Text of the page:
By Cydney Livingston

Over the past two months, I have been delving further into my project. Though this has inevitably included documenting and reading my primary collection of sources from the Human Betterment League of North Carolina (HBLNC), as well as identifying other archives to request materials from, my exploration of secondary sources has helped me better frame the overall scope and pertinence of my work. The historical period that HBLNC and its actors operated in is a highly transitory one. The period – from 1947 to 1988 – is situated in between the classic “eugenics” era of the late 19th century to mid-20th century and the era of modern genetics and reproductive technologies that emerged in the late 20th century and continue today. This timeframe links two seemingly disjunct periods in important ways.

In the post-war period that the HBLNC worked in, many advances were being made in genetic and reproductive health sciences. Both fields were medicalized and institutionalized, gaining serious clout, attracting physicians and scientists alike, and developing tools and knowledge for public health policies domestically and internationally. As new forms of reproductive technoscience, like the birth control pill, became more mainstreamed and widespread, these tools were forced upon raced, classed, sexed women as a measure of economic control and population van guard while dually being denied to those same women when they offered liberatory means for self-determination over one’s own reproduction. Simultaneously, genetic science was being transformed into genetic medicine and medicine was becoming a field based off of genetics. As science became more sophisticated and cutting-edge, genetics were eventually unhinged from sex itself and the targeting of specific biological processes became possible, rather than having to target the entire human being.

Though “eugenics” was over and had been disproven as bad science or “pseudo-science,” a eugenic impulse remained. For example, as author Nathaniel Comfort argues, prioritizing heredity as an individual’s source of potential success, as often supposed in the transitory historical period I am studying, offers straightforward cures rather than reckoning with the social environments and fabrics that enswathe our lives and have influence over us. Though contemporary reproduction and genetics were diverging in some ways from the eugenic period that predated them, these fields as we have come to know them were forged through the promises of science, medicine, and technology like the eugenics period that had come before them and the mass genomics projects that would come after. These emerging institutes promised future becomings rather than a reality that manifested tangibly or completely. With sights set on what could be, geneticists and reproductive scientists and medical specialists were convinced that the (then) now was the era of intellect where we knew enough that the integration of technoscience would create collective moral good and betterment, much as their eugenic predecessors a few decades earlier.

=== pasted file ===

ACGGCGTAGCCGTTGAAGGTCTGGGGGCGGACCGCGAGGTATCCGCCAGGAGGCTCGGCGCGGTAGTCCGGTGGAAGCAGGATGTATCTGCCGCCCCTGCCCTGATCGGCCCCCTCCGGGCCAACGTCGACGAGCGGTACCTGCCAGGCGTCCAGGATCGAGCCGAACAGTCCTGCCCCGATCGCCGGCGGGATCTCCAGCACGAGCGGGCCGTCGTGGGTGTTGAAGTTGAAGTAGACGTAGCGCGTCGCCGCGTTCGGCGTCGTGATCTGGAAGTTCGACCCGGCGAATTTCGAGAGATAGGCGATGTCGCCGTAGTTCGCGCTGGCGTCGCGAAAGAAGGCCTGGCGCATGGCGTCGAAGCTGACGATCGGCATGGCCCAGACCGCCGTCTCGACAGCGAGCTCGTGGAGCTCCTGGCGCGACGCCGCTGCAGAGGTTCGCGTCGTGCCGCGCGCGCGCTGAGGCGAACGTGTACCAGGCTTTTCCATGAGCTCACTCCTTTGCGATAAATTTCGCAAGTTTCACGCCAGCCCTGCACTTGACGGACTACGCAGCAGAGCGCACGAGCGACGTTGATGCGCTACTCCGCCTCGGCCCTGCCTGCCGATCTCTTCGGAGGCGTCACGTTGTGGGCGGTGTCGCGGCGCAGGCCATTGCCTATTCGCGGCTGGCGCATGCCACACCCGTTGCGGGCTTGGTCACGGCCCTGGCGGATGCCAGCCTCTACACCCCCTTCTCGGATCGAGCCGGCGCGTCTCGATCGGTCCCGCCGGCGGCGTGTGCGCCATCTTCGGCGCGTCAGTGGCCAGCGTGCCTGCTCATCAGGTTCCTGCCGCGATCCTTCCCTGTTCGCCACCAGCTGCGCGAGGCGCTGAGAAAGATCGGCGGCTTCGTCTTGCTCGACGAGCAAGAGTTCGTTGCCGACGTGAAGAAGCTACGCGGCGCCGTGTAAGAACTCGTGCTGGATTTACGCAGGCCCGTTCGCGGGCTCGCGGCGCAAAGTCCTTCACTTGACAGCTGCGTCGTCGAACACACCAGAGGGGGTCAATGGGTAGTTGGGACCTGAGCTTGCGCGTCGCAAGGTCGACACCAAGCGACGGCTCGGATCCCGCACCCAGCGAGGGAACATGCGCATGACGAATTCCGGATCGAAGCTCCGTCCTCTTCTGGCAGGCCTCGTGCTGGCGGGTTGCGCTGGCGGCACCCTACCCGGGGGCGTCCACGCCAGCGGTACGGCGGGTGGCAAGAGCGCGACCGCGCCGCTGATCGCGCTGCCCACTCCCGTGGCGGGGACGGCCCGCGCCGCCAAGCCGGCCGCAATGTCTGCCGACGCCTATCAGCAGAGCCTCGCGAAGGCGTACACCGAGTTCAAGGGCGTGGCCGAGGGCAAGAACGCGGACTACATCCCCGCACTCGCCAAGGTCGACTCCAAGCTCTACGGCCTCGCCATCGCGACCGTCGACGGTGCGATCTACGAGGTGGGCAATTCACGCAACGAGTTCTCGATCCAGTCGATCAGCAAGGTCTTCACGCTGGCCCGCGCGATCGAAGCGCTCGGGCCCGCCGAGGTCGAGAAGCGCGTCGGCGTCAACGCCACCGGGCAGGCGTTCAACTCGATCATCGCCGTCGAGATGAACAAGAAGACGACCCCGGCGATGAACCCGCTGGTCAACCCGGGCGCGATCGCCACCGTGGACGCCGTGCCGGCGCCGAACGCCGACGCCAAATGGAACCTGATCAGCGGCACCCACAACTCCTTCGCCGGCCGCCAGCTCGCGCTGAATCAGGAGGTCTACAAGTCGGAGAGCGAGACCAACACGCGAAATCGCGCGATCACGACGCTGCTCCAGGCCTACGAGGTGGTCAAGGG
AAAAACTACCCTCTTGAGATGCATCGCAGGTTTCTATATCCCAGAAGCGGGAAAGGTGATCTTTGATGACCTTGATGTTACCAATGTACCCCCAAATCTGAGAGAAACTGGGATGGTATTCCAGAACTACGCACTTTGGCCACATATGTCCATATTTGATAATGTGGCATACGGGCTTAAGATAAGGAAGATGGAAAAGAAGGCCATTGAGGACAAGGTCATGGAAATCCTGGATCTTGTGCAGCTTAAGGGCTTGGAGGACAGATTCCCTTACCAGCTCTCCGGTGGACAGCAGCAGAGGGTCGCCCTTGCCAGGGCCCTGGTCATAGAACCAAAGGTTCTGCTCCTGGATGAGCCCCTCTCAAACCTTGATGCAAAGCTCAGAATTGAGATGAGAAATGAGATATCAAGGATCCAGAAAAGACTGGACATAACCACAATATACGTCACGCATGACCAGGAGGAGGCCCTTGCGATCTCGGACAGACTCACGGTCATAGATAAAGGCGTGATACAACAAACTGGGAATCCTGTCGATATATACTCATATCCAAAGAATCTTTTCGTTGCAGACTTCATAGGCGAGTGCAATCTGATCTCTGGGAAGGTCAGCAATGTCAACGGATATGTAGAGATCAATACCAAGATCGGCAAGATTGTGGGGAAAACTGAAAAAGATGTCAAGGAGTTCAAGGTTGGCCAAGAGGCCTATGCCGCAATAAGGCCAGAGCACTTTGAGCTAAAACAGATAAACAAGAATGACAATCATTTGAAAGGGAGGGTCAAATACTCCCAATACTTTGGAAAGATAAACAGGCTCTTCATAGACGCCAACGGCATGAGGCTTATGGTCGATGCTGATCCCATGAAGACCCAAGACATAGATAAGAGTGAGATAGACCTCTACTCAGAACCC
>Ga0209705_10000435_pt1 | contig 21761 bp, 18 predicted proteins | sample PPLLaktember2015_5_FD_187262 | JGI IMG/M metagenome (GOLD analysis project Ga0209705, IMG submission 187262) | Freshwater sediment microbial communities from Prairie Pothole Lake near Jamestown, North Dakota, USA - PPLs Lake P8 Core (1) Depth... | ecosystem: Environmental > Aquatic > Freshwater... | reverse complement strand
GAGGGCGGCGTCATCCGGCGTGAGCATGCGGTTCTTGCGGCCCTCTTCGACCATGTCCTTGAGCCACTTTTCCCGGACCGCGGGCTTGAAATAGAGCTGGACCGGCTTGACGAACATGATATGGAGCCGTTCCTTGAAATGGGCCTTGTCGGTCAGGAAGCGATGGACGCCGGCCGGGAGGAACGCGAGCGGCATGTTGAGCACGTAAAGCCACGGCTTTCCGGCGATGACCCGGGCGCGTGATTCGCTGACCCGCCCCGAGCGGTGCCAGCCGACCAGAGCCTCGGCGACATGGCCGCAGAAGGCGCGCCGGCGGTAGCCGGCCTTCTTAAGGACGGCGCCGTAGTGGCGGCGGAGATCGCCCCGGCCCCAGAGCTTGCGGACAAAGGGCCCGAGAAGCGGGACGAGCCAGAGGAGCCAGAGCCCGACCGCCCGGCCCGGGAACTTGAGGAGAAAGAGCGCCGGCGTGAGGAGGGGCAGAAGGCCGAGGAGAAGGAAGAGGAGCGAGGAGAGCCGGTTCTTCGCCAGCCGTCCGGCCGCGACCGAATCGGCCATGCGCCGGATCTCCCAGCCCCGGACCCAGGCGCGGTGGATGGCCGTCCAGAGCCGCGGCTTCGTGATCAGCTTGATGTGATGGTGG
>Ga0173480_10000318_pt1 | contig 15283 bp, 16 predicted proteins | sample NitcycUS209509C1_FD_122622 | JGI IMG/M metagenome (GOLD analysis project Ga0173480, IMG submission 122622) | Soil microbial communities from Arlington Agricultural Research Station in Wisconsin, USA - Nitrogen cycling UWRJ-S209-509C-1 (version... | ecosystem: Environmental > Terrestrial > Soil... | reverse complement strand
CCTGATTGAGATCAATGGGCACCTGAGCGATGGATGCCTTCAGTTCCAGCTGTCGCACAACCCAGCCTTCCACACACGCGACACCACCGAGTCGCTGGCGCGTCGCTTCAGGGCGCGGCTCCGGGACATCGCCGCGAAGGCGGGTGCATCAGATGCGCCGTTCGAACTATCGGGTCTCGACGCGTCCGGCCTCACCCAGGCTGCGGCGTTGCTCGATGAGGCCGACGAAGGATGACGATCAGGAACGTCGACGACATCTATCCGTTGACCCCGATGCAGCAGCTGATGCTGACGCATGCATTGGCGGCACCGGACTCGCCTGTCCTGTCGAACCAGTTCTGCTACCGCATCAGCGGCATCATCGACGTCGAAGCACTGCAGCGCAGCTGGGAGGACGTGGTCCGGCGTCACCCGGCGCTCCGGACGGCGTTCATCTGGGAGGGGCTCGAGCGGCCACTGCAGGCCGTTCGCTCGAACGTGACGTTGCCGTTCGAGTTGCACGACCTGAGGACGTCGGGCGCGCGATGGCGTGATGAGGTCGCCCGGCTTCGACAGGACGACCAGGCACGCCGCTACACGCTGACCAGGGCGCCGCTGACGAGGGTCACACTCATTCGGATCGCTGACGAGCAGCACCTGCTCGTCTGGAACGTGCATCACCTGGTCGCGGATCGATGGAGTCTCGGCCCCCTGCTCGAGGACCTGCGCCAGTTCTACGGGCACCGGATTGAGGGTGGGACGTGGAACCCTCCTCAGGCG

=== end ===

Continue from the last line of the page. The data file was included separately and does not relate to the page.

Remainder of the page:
Because of the identification of prevailing yet particularized and shifting eugenic rhetoric, I have been prompted to think about how “eugenics” may be studied in a way that temporally transcends its classic period while being productive, non-reductive and contextually specific to the organization and state I am focused on. I have found so far that “eugenics” is not one idea or policy, it is not clearly the development or implementation of a certain technology – sometimes it is the lack of access to the said technology, sometimes it is neither, sometimes it is both. In the case of North Carolina, this is an extremely important geopolitical area to look at this transition, linking, and lack thereof between then and now. The state was the first to explicitly allow for the legal distribution of contraceptives and contraceptive information, NC’s Wake Forest University was the first university to attach a eugenics record office to a college, and it has been proposed by scholars to be the best-positioned state in the U.S. for having medically mediated negative eugenics at the midpoint of the 20th century. As a long-standing vanguard of heredity, sexual public health, and genetics research, NC and its organizations offer important insights into the past and future of eugenics and how these ideas were subverted, transformed, discarded, revisited, and reintegrated. It offers a pertinent narrative of how new sciences created new promises that looked much like those promises of old.

The big question for me at this time is how I can read the promises of the HBLNC. What futures did they promise to the elite physicians, health policy makers, and businessman who they worked with? To the publics they sent mail and brochures? By what means would these promises supposedly be achieved? And how do they align (or not) with the same promises being made across the country and around the globe – those responding to fears of detrimental population booms, the need for nationalism amidst the Cold War, concerns over changing family structures and sexual and gender identities? At the same time, what was actually going on, on the ground, aside from predictions, rhetoric, hopes and fears? These ideas, questions, and new ways of thinking about the integral nature of the in-between period I am researching are informing my revisitation of my archival sources and are imperative to shaping my conceptualization and analysis of broader themes that emerge in my work. I have supplemented my original ideas from the archives with contextual and tangential secondary works to return to the archives with a better understanding of the social, political, cultural, and economic imaginaries and realities that the HBLNC existed within.